"Compiling took 30 got one shot per day"

-- Chuck Moore, Forth, the Early years

SAO and MIT are really close to each other. So the story isn't as confusing as it first seems in Forth - The Early Years. Is Chuck at SAO or MIT or Stanford? The answer, geographically, is yes.

As for the computer:

"In its day, the 704 was an exceptionally reliable machine. Being a vacuum-tube machine, however, the IBM 704 had very poor reliability by today's standards. On average, the machine failed around every 8 hours, which limited the program size that the first Fortran compilers could successfully translate because the machine would fail before a successful compilation of a large program."

Made an interactive interpreter.

On a computer with nothing we would recognize as a terminal.

Control an astronomical calculation program using statement numbers. fortran on a punchcard

Specifically: "Moore's programming career began in the late 1950s at the Smithsonian Astrophysical Observatory with programs to compute ephemerides, orbital elements, satellite station positions, etc. His source code filled two card trays. To minimize recompiling this large program, he developed a simple interpreter to read cards controlling the program. This enabled him to compose different equations for several satellites without recompiling..."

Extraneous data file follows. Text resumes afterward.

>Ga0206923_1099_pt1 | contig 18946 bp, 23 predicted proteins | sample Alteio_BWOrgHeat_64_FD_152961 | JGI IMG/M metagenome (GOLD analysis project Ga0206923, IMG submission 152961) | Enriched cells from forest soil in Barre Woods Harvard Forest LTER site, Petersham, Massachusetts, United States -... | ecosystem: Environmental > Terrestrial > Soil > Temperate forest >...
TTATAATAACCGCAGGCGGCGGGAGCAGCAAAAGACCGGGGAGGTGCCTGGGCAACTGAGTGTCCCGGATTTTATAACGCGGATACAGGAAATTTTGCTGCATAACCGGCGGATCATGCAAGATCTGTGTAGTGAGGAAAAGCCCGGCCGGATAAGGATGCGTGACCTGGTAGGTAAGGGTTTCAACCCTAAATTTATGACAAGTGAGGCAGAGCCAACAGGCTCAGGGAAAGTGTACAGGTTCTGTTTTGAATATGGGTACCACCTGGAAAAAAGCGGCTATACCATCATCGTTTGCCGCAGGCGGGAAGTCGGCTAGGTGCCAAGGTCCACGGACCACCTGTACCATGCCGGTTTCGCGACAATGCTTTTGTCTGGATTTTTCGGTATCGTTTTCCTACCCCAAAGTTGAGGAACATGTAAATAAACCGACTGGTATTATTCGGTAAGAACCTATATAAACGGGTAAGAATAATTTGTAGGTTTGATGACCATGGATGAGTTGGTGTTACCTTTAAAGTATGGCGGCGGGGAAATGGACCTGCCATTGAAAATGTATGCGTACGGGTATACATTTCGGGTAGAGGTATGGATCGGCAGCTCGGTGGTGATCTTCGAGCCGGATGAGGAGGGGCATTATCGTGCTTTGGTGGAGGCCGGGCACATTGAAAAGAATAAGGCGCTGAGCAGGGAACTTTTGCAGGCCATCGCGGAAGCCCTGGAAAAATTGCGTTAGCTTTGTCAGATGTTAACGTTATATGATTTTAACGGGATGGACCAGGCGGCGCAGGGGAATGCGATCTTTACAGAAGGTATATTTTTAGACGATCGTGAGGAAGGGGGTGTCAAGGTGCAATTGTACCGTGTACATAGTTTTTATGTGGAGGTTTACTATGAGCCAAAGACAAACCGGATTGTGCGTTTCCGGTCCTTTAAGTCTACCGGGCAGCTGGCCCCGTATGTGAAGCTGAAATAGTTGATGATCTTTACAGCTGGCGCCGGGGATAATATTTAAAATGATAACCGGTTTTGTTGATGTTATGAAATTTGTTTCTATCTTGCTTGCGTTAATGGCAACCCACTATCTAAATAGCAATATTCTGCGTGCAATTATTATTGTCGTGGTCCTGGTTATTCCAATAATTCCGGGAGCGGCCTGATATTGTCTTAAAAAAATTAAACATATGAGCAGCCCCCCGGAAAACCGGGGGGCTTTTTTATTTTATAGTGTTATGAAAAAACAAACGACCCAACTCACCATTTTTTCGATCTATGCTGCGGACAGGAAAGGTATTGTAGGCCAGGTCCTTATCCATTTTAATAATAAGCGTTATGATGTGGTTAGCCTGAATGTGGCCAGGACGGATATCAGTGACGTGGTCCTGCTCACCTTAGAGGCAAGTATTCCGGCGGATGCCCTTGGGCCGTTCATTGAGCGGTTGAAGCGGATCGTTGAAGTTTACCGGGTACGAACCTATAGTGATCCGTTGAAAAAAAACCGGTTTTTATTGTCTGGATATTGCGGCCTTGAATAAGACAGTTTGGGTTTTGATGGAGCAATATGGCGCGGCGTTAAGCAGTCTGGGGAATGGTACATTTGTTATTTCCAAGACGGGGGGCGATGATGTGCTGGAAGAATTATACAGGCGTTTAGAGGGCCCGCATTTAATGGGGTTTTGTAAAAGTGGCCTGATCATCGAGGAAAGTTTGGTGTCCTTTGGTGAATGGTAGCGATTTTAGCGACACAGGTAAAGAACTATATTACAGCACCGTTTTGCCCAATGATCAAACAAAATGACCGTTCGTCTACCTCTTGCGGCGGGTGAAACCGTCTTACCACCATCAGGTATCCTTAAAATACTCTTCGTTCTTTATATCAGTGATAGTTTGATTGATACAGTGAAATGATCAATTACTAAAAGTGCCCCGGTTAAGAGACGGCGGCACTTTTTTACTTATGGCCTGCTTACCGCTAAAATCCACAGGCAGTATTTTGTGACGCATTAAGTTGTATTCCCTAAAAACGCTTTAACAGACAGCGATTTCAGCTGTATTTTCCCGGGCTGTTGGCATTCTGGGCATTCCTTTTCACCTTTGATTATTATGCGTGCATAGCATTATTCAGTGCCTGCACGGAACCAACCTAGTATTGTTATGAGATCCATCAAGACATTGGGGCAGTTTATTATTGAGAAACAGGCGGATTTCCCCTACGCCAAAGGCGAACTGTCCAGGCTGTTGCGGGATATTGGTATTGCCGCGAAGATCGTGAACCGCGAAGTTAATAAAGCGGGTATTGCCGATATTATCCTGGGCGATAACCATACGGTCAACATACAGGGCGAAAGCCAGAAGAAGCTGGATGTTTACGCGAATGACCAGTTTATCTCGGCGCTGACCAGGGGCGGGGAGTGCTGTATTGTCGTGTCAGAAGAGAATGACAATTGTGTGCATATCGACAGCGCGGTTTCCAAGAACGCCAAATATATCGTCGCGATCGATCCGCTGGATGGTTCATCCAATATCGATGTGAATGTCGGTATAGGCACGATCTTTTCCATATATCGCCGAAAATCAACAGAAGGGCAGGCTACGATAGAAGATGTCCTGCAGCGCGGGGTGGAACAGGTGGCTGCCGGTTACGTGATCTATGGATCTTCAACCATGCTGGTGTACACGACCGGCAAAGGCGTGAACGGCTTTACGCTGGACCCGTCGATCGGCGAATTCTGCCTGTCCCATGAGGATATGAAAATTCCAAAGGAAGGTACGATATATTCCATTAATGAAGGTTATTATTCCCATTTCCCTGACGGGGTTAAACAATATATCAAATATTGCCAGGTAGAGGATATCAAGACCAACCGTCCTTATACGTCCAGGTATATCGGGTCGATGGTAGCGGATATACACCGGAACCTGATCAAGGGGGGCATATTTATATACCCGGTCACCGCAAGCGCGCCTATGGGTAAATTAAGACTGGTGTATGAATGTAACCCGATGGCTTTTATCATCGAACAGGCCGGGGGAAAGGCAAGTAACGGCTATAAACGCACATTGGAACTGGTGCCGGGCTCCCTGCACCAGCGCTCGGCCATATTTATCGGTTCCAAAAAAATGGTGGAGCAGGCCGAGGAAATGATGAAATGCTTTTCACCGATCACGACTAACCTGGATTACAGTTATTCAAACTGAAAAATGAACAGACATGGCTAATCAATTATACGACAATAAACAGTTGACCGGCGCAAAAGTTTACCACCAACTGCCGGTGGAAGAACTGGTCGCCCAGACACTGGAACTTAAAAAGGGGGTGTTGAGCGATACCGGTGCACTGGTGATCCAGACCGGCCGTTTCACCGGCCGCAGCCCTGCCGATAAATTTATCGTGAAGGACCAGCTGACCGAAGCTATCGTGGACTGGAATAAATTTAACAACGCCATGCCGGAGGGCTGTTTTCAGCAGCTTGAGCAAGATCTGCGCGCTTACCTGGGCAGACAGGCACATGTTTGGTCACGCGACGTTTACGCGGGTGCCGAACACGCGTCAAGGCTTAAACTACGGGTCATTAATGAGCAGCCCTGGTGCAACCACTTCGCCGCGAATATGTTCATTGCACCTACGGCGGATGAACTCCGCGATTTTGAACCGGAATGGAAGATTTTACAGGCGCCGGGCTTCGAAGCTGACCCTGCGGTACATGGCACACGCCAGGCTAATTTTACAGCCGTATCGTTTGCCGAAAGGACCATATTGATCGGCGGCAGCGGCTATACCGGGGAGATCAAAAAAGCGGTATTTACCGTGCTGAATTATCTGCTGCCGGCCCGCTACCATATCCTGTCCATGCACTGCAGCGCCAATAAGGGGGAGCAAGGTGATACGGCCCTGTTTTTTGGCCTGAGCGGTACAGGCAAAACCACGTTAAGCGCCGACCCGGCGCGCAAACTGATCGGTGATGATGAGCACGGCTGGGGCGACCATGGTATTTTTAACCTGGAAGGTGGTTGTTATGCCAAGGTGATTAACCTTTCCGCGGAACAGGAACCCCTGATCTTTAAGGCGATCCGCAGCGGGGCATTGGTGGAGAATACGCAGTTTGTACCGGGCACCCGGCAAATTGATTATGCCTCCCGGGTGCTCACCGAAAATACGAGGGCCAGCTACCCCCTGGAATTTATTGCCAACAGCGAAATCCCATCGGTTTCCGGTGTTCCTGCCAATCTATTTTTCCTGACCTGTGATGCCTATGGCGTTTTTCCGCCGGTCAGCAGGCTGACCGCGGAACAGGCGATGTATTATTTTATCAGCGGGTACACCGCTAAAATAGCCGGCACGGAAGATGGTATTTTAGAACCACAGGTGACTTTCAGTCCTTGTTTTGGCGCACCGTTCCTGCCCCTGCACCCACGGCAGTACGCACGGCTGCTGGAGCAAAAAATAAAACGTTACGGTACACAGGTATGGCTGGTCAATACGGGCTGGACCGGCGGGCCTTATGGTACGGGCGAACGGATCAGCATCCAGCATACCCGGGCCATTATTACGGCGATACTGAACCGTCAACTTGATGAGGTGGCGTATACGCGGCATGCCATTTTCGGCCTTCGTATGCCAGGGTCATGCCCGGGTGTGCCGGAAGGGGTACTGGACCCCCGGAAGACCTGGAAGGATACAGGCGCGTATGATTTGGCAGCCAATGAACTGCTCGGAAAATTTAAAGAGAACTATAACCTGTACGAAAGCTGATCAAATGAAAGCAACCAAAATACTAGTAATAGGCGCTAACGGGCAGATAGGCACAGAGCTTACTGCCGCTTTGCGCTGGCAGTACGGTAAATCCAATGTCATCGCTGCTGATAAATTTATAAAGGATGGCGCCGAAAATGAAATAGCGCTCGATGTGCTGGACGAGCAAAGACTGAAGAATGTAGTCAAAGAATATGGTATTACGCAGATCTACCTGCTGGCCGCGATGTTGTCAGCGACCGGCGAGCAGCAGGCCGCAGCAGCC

Free-form input was more efficient (smaller and faster) and more reliable than Fortran column-formatted, which resulted in re-runs due to mis-aligned columns.

Arguably, this really is the origins of the thing that will be named Forth.

And the statement numbers would be equivalent to the words:


Free-form input unusual at the time, but super handy alternative to recompiling every time you want to change the numbers.

Stanford 1961

drawing of chuck at the stanford burroughs b5500 system

CURVE written in Stanford's own Algol implementation.

A much more sophisticated interpreter.

Now has a data stack and stack manipulation operators:

        + - * IF ELSE DUP DROP SWAP

Freelancin' 1965

a teletype 33 with paper tape reader and writer

"With the TTY came paper-tape and some of the most un-friendly software imaginable - hours of editing and punching and loading and assembling and printing and loading and testing and repeating."